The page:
The Evolution of MMO’s

The World of Warcraft MMO formula is dying. In it’s place are story-driven MMOs, like SWtoR, dynamic content MMOs like Rift and Guild Wars and free to play MMOs.

First of all, the subscription model is HORRIBLE for a video game. It encourages players to ration their play time, which is bad and it encourages developers to be lazy with releasing content, since the customer has to pay to play, not to receive content.

If I were going to make an MMO, it would be a PAY to play game, without a subscription fee, but with a MICRO transaction shop. I had to capitalize the word MICRO because it seems that modern day video game developers have forgotten what that implies.

If a customer cannot by your internet currency in $1-5 increments, then you aren’t making a micro transaction. If a costume in a video game costs $10, then you are JIPPING your customers. Fuck that. A GOOD indy game is $10… a dress in a game is NOT worth that.

My game would cost $40. You would purchase your game and get a multiplayer adventure from beginning to end. You may also pay from $1-5 for cosmetic things, like costumes, quality-of-life items et cetera from the Micro Transaction Shop.

Obviously the appeal of MMOs is the vast amount of things you can do. A solid MMO should include single-player content, 2-3 player content, 5-8 player content, 10-20 player content and even 20-60 player content.

There would totally be PvP content, including organized, instanced PvP objectives, as well as open world PvP and PvP zones. There would also be instanced and non-instanced PvP Arenas.

If I made a game, there would be no level system. A player would start with 60 stats and be able to distribute them equally among their attributes. Each player would also be able to fill out a trait web, to gain interesting modifiers for their skills and play-styles. Each skill would have at least one attribute modifying value, but no skill would be necessarily better than another. As the player completes objectives, they would gain some source of resource to get access to more skills, as well as items.

Itemization would involve getting the item that is right for you, not items that are just BETTER than another. If your build was around using Mauls and dealing lots of single target spike damage, you’d probably use a Maul with some lightning properties.

Light armor would give some protection, but allow for more mobility… et cetera. Heavy armor would do the opposite. Magic armor would provide bonuses to your magic blah blah blah

Character progression would be more based around unlocking things, rather than upgrading things. Players would unlock titles, cosmetic gear, mini-pets, in-game housing stuff, utility items, vanity items, mounts and lineage points.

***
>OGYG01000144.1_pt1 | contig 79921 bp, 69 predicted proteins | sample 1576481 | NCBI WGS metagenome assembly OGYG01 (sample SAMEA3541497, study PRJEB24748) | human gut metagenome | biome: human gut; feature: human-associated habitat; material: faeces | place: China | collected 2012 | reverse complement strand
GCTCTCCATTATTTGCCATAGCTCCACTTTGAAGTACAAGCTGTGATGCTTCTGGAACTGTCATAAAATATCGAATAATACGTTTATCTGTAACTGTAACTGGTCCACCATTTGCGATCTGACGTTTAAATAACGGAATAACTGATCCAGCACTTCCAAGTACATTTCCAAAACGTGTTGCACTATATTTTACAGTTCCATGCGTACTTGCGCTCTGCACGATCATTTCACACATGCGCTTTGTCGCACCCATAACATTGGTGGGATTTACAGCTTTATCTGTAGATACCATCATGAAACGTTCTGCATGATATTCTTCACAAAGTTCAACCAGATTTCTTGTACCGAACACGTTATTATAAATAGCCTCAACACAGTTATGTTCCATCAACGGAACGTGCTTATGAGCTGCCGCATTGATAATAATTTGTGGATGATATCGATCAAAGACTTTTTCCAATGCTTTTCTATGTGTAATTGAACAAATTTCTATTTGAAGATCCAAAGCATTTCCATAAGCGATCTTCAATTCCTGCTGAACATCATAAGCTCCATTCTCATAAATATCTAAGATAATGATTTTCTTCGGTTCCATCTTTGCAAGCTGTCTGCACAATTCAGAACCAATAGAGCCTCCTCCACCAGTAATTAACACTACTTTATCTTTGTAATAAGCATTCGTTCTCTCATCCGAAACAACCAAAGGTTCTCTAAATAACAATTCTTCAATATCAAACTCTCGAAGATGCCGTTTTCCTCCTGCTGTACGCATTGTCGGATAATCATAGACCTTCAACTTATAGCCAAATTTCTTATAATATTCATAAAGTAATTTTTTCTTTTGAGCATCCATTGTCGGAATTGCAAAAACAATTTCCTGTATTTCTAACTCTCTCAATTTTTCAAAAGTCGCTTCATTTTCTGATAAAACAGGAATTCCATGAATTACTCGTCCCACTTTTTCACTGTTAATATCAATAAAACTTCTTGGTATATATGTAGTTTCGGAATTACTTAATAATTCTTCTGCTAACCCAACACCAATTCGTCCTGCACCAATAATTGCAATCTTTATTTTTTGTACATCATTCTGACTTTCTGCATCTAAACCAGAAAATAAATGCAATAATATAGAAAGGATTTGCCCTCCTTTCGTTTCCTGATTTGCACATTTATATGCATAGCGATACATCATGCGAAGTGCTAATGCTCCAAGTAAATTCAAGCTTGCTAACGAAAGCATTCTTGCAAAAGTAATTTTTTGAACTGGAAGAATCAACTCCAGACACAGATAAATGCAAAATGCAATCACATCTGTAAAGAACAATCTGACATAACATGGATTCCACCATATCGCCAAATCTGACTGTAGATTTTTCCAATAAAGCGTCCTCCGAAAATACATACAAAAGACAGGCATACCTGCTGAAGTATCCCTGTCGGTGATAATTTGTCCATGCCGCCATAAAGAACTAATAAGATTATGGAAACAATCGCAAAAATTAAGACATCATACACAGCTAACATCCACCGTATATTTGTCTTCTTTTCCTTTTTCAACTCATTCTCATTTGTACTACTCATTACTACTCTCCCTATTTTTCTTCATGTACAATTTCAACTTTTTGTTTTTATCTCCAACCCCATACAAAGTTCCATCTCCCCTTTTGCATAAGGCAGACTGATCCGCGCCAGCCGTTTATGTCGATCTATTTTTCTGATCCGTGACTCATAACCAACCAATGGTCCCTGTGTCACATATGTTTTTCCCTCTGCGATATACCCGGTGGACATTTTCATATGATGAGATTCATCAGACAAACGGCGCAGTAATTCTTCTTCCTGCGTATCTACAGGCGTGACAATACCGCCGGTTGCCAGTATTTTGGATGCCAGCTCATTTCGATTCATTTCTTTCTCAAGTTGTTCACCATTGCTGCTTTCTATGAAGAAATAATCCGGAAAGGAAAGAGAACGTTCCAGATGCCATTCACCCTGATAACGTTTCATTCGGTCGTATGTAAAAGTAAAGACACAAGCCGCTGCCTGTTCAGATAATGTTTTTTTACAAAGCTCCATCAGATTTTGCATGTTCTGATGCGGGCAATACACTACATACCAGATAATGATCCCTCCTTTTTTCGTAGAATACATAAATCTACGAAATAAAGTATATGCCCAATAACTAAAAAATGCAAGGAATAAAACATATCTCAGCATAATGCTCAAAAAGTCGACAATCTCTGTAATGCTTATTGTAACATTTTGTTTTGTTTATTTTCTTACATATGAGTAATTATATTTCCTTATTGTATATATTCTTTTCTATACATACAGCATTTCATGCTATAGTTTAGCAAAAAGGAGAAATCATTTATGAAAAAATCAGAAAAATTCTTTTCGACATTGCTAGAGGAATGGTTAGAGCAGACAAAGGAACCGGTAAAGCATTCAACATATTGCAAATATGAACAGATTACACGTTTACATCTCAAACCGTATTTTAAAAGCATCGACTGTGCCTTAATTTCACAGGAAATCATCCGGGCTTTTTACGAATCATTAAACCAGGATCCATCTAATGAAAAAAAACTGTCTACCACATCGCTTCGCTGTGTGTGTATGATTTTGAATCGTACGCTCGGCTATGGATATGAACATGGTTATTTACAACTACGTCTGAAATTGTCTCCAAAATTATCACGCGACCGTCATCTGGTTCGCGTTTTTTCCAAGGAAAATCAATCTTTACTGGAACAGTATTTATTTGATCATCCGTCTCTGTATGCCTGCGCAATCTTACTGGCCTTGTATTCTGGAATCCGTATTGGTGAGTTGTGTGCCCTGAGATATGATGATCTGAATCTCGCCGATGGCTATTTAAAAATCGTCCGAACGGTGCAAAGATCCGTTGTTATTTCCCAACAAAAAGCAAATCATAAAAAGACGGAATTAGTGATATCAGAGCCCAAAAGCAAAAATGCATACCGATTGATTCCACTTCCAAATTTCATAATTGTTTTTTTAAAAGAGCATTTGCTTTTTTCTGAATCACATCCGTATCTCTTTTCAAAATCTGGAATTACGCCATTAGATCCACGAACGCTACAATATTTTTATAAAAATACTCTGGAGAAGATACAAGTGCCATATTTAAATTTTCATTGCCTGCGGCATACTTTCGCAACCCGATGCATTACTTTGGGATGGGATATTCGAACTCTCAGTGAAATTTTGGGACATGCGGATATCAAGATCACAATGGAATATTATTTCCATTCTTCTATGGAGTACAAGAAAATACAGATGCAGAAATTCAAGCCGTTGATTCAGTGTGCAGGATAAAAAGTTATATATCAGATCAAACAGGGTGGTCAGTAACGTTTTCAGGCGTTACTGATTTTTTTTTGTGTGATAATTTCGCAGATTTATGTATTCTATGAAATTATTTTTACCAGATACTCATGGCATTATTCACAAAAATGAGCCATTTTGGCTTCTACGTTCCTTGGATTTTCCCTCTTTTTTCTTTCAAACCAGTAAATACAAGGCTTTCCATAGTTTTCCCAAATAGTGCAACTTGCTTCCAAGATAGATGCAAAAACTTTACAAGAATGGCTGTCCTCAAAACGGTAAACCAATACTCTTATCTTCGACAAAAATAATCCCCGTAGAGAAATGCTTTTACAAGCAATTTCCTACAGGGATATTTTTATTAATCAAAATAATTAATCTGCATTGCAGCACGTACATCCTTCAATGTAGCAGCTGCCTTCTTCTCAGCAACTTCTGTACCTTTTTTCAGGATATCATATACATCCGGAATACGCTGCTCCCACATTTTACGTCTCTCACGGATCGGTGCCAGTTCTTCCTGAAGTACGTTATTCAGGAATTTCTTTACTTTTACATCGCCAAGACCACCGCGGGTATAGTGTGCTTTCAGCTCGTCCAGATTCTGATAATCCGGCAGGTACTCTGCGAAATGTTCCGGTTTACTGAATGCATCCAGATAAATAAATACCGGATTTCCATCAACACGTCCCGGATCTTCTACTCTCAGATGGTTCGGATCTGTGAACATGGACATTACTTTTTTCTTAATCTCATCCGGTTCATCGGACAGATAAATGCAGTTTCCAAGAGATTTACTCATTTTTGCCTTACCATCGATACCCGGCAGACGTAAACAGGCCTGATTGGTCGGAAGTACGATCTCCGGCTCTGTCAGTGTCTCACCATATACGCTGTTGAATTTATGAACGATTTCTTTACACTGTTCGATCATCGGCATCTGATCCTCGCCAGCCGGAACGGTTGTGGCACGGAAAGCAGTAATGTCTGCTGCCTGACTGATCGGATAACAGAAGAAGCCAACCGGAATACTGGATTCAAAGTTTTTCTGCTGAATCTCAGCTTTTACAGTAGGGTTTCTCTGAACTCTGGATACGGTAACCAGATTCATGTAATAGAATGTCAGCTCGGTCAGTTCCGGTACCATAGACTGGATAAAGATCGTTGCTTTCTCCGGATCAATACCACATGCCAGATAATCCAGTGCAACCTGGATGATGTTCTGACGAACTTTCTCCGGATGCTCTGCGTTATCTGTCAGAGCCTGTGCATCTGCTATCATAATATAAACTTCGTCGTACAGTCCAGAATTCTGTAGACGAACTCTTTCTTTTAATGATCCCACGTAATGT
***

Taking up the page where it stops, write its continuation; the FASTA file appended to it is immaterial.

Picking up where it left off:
Lineage points would be the resource used in a special system for user created content. As a player progresses, they can buy a house, a guild hall and shops. Once they’ve gained a certain reputation and have gathered enough Lineage points, a player may be able to create their own dungeon. Each room, mob, boss, boss mechanic, trap, item, quest, et cetera in their dungeon costs lineage points to implement. There will be a series of rooms with a series of atmospheres and themes which can be combined to create a dungeon.


Also, questing would involve several different storylines, such as Main quests, side quests, class quests, race quests, faction quests and lineage quests. Main quests would further progress the story line of the zone and the game overall. Side quests would be like main quests but on a smaller scale. Class quests would be story quests about your character that involve over coming obstacles that challenge your skills with your class (e.i. stealth classes stealth around… steal things… sneak by things… assassinate targets, while tanky classes take on tons of mobs and have to survive… ). Race quests further the story of your race and test your use of your racial abilities. Faction quests are quasi-PvP quests that involve interaction with the other factions. Lineage quests further the story of your bloodline, which reward you with Lineage points as well as other perks.




~ by Mohast on January 13, 2012.

Leave a Reply

Fill in your details below or click an icon to log in: Logo

You are commenting using your account. Log Out /  Change )

Google+ photo

You are commenting using your Google+ account. Log Out /  Change )

Twitter picture

You are commenting using your Twitter account. Log Out /  Change )

Facebook photo

You are commenting using your Facebook account. Log Out /  Change )


Connecting to %s

%d bloggers like this: